When dialing a friend of one of my kids the other day, I got their answering machine. [Identities have been changed to protect those to whom I'm about to be condescending.] "Hi, you've reached John and Jane. We can't take your call right now, so please leave a message." Straight-forward enough, yes? What's so perplexing? They have a kid. Their offspring is about double-digit in age. But you wouldn't know they had said offspring by their message, would you?
So here I am, having scribbled a note to myself a couple of days ago to post about it, when I come across this post courtesy of City Mama. She posted it on what is presumably her paying gig at Babble. Some folks are apparently against including the names of kids in outgoing messages. As if you have really reached an infant. Or, worse, a fetus. Or, worse still (I think), someone's pet.
Yes, my outgoing message includes the names of all of us (humans, anyway) who reside in the house. I've apparently not committed the cardinal sin of having each of our voices on the message. (I think that's seen in some quarters as paramount to naming Nemo the pet fish or Stephanie the hamster. I, myself, find it somewhat endearing, but, as the title of the post indicates, I'm clearly not the arbiter of endearing. Or of anything.)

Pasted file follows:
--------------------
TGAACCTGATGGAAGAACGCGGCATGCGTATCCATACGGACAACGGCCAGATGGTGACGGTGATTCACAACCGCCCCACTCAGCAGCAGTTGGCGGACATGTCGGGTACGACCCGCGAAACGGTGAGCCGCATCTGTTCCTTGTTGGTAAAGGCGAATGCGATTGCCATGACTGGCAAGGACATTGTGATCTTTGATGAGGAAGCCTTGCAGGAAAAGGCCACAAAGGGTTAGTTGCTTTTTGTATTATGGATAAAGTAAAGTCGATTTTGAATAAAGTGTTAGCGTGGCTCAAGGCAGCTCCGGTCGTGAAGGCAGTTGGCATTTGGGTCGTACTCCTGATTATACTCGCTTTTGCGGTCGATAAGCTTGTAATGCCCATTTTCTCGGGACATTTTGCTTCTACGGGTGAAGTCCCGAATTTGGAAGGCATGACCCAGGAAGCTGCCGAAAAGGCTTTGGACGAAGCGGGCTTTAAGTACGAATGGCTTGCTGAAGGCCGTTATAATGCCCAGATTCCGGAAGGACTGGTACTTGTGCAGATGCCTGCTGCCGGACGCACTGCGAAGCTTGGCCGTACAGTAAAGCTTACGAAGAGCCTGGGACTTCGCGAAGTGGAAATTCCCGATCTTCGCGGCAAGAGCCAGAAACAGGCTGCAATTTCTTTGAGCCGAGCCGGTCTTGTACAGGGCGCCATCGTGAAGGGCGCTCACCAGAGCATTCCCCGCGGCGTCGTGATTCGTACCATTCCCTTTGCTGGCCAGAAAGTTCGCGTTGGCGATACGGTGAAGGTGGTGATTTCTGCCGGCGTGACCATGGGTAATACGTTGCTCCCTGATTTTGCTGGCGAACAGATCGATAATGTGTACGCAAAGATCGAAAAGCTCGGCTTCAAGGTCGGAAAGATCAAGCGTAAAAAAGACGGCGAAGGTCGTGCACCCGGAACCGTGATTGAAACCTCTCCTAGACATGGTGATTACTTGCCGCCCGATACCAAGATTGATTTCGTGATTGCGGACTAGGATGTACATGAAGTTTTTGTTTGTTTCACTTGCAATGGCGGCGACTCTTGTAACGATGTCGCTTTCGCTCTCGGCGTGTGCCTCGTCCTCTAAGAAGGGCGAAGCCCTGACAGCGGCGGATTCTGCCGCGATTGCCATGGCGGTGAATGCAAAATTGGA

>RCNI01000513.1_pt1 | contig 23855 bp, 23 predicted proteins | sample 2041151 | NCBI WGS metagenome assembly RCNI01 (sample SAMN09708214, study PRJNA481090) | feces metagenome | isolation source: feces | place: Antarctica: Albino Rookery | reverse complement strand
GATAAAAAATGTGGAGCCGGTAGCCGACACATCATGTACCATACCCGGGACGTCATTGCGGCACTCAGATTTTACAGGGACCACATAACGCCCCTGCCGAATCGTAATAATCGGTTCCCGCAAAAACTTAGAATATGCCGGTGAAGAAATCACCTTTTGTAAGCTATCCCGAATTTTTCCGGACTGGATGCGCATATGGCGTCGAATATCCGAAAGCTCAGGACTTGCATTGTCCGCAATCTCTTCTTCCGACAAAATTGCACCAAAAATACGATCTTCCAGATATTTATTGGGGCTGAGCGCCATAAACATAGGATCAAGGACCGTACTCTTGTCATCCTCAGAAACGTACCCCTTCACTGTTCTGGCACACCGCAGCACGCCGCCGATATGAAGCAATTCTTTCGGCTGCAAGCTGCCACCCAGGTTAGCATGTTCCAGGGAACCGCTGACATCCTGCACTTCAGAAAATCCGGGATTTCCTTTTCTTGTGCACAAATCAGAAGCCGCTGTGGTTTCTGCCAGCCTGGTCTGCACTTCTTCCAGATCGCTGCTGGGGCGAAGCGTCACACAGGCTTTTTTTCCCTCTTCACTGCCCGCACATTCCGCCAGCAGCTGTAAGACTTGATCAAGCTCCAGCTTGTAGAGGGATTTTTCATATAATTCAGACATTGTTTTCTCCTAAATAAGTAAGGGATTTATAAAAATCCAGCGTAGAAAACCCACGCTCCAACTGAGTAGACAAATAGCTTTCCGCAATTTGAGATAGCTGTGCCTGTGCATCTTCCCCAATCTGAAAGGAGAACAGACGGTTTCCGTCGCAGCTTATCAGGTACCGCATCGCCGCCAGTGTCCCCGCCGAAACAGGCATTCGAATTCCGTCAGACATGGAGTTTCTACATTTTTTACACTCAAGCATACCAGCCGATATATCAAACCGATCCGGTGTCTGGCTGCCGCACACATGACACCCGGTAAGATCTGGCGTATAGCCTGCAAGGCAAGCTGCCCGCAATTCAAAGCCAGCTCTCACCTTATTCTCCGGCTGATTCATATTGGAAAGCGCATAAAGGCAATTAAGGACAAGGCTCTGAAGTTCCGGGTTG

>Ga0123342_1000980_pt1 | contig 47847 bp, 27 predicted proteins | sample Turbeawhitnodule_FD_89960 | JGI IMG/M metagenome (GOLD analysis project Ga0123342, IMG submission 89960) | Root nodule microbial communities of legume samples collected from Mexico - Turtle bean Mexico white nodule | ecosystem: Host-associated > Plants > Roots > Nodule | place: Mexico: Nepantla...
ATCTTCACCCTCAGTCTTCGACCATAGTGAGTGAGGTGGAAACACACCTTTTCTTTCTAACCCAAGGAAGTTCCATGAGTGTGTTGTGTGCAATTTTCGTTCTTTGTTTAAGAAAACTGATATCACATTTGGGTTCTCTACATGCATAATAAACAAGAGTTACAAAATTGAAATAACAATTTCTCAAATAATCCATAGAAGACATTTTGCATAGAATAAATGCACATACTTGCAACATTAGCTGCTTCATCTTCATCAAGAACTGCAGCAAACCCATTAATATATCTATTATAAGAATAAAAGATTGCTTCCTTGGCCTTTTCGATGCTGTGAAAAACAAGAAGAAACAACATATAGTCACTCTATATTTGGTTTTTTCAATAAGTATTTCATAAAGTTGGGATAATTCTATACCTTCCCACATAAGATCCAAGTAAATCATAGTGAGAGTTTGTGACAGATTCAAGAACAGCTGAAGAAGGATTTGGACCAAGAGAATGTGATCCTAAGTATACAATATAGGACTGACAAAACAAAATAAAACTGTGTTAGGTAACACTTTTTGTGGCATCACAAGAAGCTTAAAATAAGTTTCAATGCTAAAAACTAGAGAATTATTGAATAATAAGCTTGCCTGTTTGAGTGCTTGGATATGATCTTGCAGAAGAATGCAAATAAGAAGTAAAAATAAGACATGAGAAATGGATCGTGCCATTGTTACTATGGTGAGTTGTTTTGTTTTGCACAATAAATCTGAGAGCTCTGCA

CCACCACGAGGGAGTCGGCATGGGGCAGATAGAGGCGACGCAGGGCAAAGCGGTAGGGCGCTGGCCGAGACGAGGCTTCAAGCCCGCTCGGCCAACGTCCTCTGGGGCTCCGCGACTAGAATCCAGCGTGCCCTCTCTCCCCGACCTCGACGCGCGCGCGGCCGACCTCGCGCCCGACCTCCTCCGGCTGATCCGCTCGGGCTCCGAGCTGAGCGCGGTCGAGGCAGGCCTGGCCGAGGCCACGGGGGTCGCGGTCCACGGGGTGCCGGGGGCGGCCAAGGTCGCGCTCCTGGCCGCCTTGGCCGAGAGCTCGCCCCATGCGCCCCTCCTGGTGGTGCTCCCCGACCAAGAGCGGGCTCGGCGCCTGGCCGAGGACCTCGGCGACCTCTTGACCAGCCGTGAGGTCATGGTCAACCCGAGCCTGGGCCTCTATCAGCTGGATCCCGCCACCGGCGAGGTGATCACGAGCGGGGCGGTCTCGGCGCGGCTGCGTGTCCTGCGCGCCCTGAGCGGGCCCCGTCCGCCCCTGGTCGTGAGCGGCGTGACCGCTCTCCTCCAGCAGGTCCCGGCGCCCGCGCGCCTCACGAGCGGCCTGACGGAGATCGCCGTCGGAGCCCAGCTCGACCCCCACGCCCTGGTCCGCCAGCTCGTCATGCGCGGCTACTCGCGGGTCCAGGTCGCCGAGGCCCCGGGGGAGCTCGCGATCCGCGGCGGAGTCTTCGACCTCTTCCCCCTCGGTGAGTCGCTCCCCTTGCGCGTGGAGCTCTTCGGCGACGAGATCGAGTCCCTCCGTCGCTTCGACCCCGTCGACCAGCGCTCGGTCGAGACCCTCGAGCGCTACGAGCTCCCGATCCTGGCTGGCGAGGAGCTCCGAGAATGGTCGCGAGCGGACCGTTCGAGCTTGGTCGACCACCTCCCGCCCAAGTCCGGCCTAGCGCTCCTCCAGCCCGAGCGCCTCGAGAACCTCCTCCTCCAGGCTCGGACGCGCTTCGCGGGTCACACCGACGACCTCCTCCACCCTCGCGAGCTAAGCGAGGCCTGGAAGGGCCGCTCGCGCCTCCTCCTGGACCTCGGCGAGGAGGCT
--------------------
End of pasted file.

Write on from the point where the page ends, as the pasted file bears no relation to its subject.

My problem with John and Jane not mentioning Junior is that the caller might not be trying to reach John or Jane. Like me, the caller might have been trying to reach Junior. By the sound of the message, the caller has reached a wrong number because there are only two people in the household, and neither of them is called Junior.
It's one thing to just have a robotic voice message. Or a message which indicates you've reached a phone number. But if you're going to start naming the folks in the household, let's either include the kid or say the caller has reached the Doe family.